Gable and Apples by Alfred Stieglitz
10"x8" ($35) | 14"x11" ($75) | 20"x16" ($260) | 30"x24" ($1350)
September often prompts us to reflect and dial it down just as the temperatures do, and this new Vintage Edition shot by Alfred Stieglitz is a gentle reminder to do just that. Captured in 1922, Gable and Apples embodies a buoyant optimism in a moment of stillness.
Autumn brings with it an assortment of exciting things: sweater weather, juicy produce, lower AC bills. And many of us still have the standard start of the school year engraved in our heads as a fresh start; a reason to buy new pencils, dust off that planner that still hasn’t been opened from January, you know, get our lives together and all that good stuff. This mindset has always tied in perfectly with Rosh Hashanah, the Jewish New Year. As we enter the second day of this uplifting holiday, we’re toasting to hope, but also, to apples and honey.
The dewy apples delicately dancing in front of Stieglitz’s pitched roof celebrate the possibilities this new year can bring. Jewish traditions often revolve around food—which our bellies welcome—and this special holiday is no different. In Jewish culture, apples have been known to have healing properties and are typically dipped in honey, not just for the divine taste (shoutout to bees!), but to bespeak an upcoming sweet year.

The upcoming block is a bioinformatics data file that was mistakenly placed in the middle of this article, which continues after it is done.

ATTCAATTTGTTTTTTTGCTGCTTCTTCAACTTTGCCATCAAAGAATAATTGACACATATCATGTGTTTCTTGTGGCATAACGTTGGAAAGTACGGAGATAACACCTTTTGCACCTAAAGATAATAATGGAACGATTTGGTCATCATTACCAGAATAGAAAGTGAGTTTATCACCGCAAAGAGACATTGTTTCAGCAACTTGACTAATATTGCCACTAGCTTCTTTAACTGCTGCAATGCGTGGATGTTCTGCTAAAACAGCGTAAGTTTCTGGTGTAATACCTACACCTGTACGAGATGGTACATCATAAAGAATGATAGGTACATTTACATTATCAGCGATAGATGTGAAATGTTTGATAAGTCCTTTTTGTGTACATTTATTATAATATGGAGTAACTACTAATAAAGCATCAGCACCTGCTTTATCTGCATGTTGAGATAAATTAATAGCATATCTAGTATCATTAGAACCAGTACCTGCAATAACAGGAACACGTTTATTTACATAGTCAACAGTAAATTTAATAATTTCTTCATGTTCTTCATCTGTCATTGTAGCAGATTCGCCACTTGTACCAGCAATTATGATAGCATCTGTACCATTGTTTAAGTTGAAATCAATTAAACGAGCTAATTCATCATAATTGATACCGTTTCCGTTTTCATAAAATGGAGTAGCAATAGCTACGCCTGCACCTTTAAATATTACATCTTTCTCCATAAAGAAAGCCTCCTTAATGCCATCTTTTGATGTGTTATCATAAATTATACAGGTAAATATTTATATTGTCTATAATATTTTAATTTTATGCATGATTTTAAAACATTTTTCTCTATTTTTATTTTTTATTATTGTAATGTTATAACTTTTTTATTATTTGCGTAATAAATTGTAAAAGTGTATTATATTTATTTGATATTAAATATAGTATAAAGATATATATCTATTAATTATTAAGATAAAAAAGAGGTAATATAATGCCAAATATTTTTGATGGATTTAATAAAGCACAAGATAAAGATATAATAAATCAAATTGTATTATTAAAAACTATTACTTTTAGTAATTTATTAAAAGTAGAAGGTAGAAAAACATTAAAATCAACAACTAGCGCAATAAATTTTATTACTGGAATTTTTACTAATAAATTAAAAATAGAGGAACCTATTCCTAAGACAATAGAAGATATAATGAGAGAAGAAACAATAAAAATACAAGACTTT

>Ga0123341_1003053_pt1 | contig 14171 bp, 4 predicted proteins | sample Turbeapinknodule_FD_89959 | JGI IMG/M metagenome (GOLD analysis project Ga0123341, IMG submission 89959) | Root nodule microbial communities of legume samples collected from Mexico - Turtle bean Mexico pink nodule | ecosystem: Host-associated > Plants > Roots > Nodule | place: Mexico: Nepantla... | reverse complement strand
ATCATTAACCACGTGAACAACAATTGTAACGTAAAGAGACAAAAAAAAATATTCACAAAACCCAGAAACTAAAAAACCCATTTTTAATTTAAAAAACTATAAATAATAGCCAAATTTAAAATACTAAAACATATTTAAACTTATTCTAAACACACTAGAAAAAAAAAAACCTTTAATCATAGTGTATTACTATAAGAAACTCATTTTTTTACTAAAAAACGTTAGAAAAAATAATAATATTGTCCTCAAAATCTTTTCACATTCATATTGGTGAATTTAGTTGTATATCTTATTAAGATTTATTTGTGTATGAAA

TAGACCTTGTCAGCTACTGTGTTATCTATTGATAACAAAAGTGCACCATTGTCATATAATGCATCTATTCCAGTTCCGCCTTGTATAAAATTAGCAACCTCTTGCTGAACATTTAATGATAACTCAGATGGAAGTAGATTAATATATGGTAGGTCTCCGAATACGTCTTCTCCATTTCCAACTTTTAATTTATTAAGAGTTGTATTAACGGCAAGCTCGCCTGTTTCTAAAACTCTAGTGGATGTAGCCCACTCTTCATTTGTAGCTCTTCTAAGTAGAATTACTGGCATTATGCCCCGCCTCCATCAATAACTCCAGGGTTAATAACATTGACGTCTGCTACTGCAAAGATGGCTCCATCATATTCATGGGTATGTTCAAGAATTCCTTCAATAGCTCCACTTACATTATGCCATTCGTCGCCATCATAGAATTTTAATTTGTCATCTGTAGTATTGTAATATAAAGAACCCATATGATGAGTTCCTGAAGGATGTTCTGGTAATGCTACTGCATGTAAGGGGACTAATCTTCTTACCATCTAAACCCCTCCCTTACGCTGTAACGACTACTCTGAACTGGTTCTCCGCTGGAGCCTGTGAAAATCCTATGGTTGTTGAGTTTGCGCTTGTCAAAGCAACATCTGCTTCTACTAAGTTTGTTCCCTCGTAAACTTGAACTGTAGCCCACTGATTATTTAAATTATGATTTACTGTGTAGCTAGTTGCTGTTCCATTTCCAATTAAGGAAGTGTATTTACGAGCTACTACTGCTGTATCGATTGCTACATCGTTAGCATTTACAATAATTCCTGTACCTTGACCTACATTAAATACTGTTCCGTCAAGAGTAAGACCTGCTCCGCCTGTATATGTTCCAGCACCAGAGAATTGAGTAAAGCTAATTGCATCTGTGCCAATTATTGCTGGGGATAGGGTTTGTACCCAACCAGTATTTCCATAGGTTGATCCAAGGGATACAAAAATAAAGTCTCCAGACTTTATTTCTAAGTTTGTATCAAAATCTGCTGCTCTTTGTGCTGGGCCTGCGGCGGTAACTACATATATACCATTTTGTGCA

The tranquility of Gable and Apples is an ode to the artist’s softening approach to America. Born to German Jewish immigrants in Hoboken, NJ, Stieglitz was just eight-year-old when his family began spending summers in Lake George. The Hill, as Stieglitz affectionately called the family’s farmhouse estate, became a driving force of his development as an artist. Often unsettled by the rise of American power and the harshness of cities and architecture, he sought to ease the severity of his surroundings with a veil of nature. He employed textures, natural elements, and atmospherics to produce almost impressionist photographs.
Alfred Stieglitz changed the game for photography, advocating for it as more than a tool for documenting history, and instead as an artistic medium alongside painting and sculpture. He did so quite successfully, eventually becoming one of the first photographers collected by American art museums. While a leader of the Pictorialists—a movement to promote photography to a higher art form and often characterized by dramatic editing and elaborate retouching—Stieglitz forged his own individual path of stylistic manipulation through natural effects such as snow, steam, rain, and light rather than manual darkroom editing. His objective was to blur the lines between imagination and realism, to translate a complete life experience effectively into a photograph: the scent of fresh rain, the sound of a light breeze rustling through the branches. He brings emotion into his artwork, and we feed off of that.
This year, we all could use a little sweetness. Shana Tova!